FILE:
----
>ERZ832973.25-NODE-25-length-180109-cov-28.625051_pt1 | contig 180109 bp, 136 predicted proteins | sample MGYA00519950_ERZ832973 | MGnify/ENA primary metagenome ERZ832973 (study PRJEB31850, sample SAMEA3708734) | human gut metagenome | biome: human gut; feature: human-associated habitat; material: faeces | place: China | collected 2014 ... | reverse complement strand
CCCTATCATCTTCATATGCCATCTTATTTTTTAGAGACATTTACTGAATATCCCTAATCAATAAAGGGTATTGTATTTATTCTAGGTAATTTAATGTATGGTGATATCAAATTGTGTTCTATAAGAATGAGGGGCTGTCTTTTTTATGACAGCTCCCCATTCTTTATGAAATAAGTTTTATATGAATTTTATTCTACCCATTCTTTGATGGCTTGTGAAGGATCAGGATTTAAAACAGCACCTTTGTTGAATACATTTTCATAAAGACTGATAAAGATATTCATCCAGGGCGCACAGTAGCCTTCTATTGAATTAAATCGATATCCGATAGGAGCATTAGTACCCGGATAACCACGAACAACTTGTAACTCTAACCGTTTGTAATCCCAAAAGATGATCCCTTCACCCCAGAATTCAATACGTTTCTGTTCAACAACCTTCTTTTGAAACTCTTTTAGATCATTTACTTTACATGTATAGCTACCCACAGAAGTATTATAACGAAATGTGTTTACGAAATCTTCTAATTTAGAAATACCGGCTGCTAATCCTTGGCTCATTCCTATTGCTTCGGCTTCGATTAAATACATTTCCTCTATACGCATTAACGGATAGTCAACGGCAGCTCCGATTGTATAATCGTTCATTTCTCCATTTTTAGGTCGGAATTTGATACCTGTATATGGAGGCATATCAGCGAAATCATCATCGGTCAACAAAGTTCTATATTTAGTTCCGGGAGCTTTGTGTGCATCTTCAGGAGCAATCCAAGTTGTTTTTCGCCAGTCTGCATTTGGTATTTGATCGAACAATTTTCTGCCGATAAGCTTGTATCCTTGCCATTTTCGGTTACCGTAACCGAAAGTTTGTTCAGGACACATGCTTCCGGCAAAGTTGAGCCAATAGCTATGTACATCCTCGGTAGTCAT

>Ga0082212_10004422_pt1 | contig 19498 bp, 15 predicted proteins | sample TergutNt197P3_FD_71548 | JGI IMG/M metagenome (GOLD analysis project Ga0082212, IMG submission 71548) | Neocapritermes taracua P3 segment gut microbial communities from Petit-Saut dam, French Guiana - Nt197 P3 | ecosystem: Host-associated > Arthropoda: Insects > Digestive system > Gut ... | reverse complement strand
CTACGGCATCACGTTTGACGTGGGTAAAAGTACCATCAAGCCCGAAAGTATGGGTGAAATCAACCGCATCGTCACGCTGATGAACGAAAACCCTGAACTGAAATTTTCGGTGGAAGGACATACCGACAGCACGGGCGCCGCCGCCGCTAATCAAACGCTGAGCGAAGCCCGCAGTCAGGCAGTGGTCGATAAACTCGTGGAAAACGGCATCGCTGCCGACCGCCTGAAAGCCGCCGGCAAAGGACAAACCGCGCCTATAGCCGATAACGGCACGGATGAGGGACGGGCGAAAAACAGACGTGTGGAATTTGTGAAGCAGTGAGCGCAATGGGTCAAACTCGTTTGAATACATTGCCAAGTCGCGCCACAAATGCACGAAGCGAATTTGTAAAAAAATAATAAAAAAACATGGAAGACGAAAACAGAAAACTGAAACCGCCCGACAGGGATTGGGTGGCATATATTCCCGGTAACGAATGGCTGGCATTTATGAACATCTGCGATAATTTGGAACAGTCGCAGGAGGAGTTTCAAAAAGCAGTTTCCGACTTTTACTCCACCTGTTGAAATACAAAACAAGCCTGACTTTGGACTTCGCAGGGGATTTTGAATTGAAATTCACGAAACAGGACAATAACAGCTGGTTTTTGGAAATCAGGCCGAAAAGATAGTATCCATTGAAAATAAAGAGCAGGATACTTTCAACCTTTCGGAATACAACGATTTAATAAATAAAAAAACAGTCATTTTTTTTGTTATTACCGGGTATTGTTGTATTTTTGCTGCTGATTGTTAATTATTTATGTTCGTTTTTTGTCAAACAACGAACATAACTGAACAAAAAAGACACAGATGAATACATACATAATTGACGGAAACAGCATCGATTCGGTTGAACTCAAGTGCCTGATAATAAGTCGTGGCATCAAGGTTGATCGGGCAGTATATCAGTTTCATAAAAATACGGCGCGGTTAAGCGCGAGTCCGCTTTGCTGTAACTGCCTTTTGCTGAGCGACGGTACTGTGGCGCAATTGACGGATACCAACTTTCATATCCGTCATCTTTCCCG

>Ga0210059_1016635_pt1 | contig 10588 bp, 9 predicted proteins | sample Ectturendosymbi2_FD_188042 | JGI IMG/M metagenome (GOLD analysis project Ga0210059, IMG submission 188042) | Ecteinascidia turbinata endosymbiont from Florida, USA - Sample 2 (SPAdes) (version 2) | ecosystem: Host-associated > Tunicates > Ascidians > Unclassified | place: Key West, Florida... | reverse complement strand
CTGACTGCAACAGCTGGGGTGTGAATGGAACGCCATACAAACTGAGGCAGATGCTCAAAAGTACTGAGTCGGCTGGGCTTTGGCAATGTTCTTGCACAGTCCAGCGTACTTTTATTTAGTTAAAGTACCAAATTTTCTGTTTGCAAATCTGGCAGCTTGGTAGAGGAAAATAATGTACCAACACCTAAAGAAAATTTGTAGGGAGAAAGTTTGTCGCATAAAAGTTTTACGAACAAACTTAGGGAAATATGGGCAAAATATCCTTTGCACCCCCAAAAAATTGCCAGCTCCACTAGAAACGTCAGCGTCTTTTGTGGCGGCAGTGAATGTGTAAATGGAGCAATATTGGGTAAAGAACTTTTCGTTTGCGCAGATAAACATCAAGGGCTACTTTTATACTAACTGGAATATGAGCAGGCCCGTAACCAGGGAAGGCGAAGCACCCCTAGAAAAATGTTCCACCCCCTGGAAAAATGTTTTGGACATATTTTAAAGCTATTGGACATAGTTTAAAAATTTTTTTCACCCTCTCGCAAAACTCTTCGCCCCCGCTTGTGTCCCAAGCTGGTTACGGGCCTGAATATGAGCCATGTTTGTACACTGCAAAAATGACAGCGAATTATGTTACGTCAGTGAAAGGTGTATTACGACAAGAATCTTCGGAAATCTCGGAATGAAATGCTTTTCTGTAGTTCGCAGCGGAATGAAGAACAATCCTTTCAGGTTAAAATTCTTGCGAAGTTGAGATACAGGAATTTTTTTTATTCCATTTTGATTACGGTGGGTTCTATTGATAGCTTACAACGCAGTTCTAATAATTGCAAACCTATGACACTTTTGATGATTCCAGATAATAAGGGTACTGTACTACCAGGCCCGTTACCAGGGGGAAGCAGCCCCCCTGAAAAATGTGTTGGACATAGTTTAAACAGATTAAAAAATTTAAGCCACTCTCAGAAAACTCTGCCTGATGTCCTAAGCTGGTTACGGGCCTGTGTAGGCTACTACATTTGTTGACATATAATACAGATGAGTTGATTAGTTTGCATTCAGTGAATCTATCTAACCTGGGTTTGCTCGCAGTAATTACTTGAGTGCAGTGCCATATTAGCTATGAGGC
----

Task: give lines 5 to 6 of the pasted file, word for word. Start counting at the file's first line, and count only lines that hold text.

>Ga0210059_1016635_pt1 | contig 10588 bp, 9 predicted proteins | sample Ectturendosymbi2_FD_188042 | JGI IMG/M metagenome (GOLD analysis project Ga0210059, IMG submission 188042) | Ecteinascidia turbinata endosymbiont from Florida, USA - Sample 2 (SPAdes) (version 2) | ecosystem: Host-associated > Tunicates > Ascidians > Unclassified | place: Key West, Florida... | reverse complement strand
CTGACTGCAACAGCTGGGGTGTGAATGGAACGCCATACAAACTGAGGCAGATGCTCAAAAGTACTGAGTCGGCTGGGCTTTGGCAATGTTCTTGCACAGTCCAGCGTACTTTTATTTAGTTAAAGTACCAAATTTTCTGTTTGCAAATCTGGCAGCTTGGTAGAGGAAAATAATGTACCAACACCTAAAGAAAATTTGTAGGGAGAAAGTTTGTCGCATAAAAGTTTTACGAACAAACTTAGGGAAATATGGGCAAAATATCCTTTGCACCCCCAAAAAATTGCCAGCTCCACTAGAAACGTCAGCGTCTTTTGTGGCGGCAGTGAATGTGTAAATGGAGCAATATTGGGTAAAGAACTTTTCGTTTGCGCAGATAAACATCAAGGGCTACTTTTATACTAACTGGAATATGAGCAGGCCCGTAACCAGGGAAGGCGAAGCACCCCTAGAAAAATGTTCCACCCCCTGGAAAAATGTTTTGGACATATTTTAAAGCTATTGGACATAGTTTAAAAATTTTTTTCACCCTCTCGCAAAACTCTTCGCCCCCGCTTGTGTCCCAAGCTGGTTACGGGCCTGAATATGAGCCATGTTTGTACACTGCAAAAATGACAGCGAATTATGTTACGTCAGTGAAAGGTGTATTACGACAAGAATCTTCGGAAATCTCGGAATGAAATGCTTTTCTGTAGTTCGCAGCGGAATGAAGAACAATCCTTTCAGGTTAAAATTCTTGCGAAGTTGAGATACAGGAATTTTTTTTATTCCATTTTGATTACGGTGGGTTCTATTGATAGCTTACAACGCAGTTCTAATAATTGCAAACCTATGACACTTTTGATGATTCCAGATAATAAGGGTACTGTACTACCAGGCCCGTTACCAGGGGGAAGCAGCCCCCCTGAAAAATGTGTTGGACATAGTTTAAACAGATTAAAAAATTTAAGCCACTCTCAGAAAACTCTGCCTGATGTCCTAAGCTGGTTACGGGCCTGTGTAGGCTACTACATTTGTTGACATATAATACAGATGAGTTGATTAGTTTGCATTCAGTGAATCTATCTAACCTGGGTTTGCTCGCAGTAATTACTTGAGTGCAGTGCCATATTAGCTATGAGGC